Apparently having come to terms with the fact that the task of growing the domestic economy rests principally with the people of Nigeria and not foreigners, Vice-President Yemi Osinbajo recently admitted that without a functional Micro, Small and Medium Enterprises (MSMEs) sector, inclusive and sustainable economic growth would be nearly impossible.
We have always advocated that serious attention be given to domestic businesses within the MSMEs cadre from which we believe the jobs to cater for Nigeria’s growing population would come from. A country with over 27 million SMEs as disclosed by the Central Bank of Nigeria (CBN) should not by any means ignore or look down on the almost limitless economic potential these SMEs possess and which can be harvested to her benefits. Indeed, researches have shown that the MSME sector constitutes the spine of any country’s economy because as small industry operators, they weather and overcome stiff competition from foreign operators to grow and keep jobs for locals. Furthermore, the Small and Medium Enterprises Development of Nigeria (SMEDAN) had reported that MSMEs in the country currently represent 96 per cent of the businesses in the country and contribute 75 per cent of the national employment.
Now that the government appears bought over by the inherent capacities of Nigeria’s MSMEs, we would want that it actually follows through its words with the necessary action. Recognising that the government had in the past established numerous programmes to support the MSMEs in the country but with very little to show for such efforts, the new measures should be practical and tailored to the needs of the MSMEs. Fortunately, what they need to survive, progress and deliver to the economy are not hidden but known to everyone, even in government.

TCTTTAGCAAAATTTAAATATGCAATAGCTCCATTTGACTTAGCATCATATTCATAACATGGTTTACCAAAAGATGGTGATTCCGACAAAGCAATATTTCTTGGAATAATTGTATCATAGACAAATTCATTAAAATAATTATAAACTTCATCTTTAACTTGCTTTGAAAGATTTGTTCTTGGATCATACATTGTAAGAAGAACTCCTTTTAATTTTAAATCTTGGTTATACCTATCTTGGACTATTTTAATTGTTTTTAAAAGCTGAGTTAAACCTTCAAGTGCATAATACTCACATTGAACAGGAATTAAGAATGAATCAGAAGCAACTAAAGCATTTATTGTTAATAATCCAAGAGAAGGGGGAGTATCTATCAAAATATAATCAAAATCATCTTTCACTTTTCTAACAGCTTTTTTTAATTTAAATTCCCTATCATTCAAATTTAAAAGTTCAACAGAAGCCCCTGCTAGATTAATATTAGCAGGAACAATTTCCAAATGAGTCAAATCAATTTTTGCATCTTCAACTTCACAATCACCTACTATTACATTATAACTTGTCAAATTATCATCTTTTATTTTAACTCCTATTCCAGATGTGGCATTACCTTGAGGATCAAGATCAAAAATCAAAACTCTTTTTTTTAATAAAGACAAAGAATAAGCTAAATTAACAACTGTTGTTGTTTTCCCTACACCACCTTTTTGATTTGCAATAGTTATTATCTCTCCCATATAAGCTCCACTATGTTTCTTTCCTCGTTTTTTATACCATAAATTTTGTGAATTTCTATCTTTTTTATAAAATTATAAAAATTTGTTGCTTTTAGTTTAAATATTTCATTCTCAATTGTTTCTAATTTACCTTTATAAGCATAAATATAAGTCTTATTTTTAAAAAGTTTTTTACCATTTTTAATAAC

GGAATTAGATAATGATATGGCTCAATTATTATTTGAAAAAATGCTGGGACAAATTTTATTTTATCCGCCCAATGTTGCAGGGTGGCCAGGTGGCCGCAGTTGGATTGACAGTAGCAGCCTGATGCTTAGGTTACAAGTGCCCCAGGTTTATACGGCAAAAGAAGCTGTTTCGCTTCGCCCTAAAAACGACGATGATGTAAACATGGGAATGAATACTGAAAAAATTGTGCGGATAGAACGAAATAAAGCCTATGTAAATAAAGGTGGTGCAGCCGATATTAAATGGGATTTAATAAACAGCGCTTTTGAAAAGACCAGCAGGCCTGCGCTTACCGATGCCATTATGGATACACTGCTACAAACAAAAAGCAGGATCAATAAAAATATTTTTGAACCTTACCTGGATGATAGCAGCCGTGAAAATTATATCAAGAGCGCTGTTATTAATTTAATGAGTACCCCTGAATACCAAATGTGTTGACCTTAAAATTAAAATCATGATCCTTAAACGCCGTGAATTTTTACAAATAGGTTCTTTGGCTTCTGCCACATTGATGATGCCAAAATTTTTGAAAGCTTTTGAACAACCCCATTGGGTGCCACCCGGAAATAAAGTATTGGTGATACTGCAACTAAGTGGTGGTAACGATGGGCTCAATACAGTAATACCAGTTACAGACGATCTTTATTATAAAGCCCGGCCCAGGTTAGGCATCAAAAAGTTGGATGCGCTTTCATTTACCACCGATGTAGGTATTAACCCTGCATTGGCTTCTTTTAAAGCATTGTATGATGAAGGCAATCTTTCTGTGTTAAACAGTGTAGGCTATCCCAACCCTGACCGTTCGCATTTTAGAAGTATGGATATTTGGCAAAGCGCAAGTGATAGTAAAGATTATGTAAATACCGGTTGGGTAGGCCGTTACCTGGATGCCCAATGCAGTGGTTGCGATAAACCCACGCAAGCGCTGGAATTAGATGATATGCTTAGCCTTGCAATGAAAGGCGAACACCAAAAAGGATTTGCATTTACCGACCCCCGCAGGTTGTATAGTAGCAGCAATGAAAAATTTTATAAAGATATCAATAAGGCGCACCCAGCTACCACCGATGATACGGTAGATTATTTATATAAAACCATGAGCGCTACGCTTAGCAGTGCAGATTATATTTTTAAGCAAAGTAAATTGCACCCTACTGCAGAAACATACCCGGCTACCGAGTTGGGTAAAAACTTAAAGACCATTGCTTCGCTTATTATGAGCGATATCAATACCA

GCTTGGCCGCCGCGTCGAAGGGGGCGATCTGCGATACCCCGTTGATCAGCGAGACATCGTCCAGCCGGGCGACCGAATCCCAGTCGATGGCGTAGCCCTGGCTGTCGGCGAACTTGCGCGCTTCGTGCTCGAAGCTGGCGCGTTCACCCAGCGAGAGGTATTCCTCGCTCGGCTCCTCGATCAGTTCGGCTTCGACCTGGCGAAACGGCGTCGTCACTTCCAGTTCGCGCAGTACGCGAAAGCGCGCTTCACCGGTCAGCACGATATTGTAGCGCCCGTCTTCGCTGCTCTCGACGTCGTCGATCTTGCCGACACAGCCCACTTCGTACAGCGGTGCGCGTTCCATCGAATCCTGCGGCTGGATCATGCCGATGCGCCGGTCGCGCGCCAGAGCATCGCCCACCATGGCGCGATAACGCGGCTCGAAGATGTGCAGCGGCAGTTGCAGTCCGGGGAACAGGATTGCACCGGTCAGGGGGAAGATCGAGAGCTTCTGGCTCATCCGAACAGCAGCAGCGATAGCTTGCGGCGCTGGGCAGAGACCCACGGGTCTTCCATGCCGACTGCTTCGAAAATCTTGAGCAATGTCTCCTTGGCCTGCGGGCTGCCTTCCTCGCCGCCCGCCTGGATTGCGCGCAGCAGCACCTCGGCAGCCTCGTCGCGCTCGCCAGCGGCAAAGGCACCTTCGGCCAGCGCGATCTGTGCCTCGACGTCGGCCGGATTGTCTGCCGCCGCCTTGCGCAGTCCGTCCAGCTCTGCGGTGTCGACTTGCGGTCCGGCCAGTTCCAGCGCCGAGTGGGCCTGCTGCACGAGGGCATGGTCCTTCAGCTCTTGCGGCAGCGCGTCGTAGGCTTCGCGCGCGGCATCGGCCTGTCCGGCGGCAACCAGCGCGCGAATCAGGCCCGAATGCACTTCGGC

It is clear that conventional banks are not cut out for long term lending needed by MSMEs in the country. It is equally known that these banks are mostly comfortable to lend to short term business ventures as against start-ups which would need longer gestation period to pay back, and that is where the new Development Bank of Nigeria (DBN) should step in and be useful. The DBN, which was created and set up by the last administration of Dr. Goodluck Jonathan, to amongst other objectives, provide long term facility for MSMEs in the country to grow and expand, should be buoyed greatly by the Muhammadu Buhari administration chiefly for the benefits it would provide to the national economy through its support for MSMEs in the country.
Considering that the DBN reportedly has the buy-in of the World Bank, German Development Bank, African Development Bank (AfDB); and the Agence Française de Development (French Development Agency); as well as the European Investment Bank (EIB), it should by all means serve as a lifeline to Nigeria’s MSMEs sector. Its support to the MSMEs should be wholesale and strategic. Secondly, the federal government should step up and sustain its energising economy programme (EEP), another initiative which has got the support of the World Bank, and which aims to provide clean electricity supplies in mini grid forms to industrial clusters and big markets across the country.
Managed by a reconstituted Rural Electrification Agency (REA), the EEP has already started with pilot schemes in Ariaria Market in Aba – a market renowned for its industrial and commercial ingenuity; Sura Shopping Complex and Somolu Printing Complex in Lagos; as well as the Sabon Gari Market in Kano. Additionally, we are also of the view that tax breaks as offered to foreign dominated firms by the government should be extended to MSMEs to at least provide them some grounds to stabilise.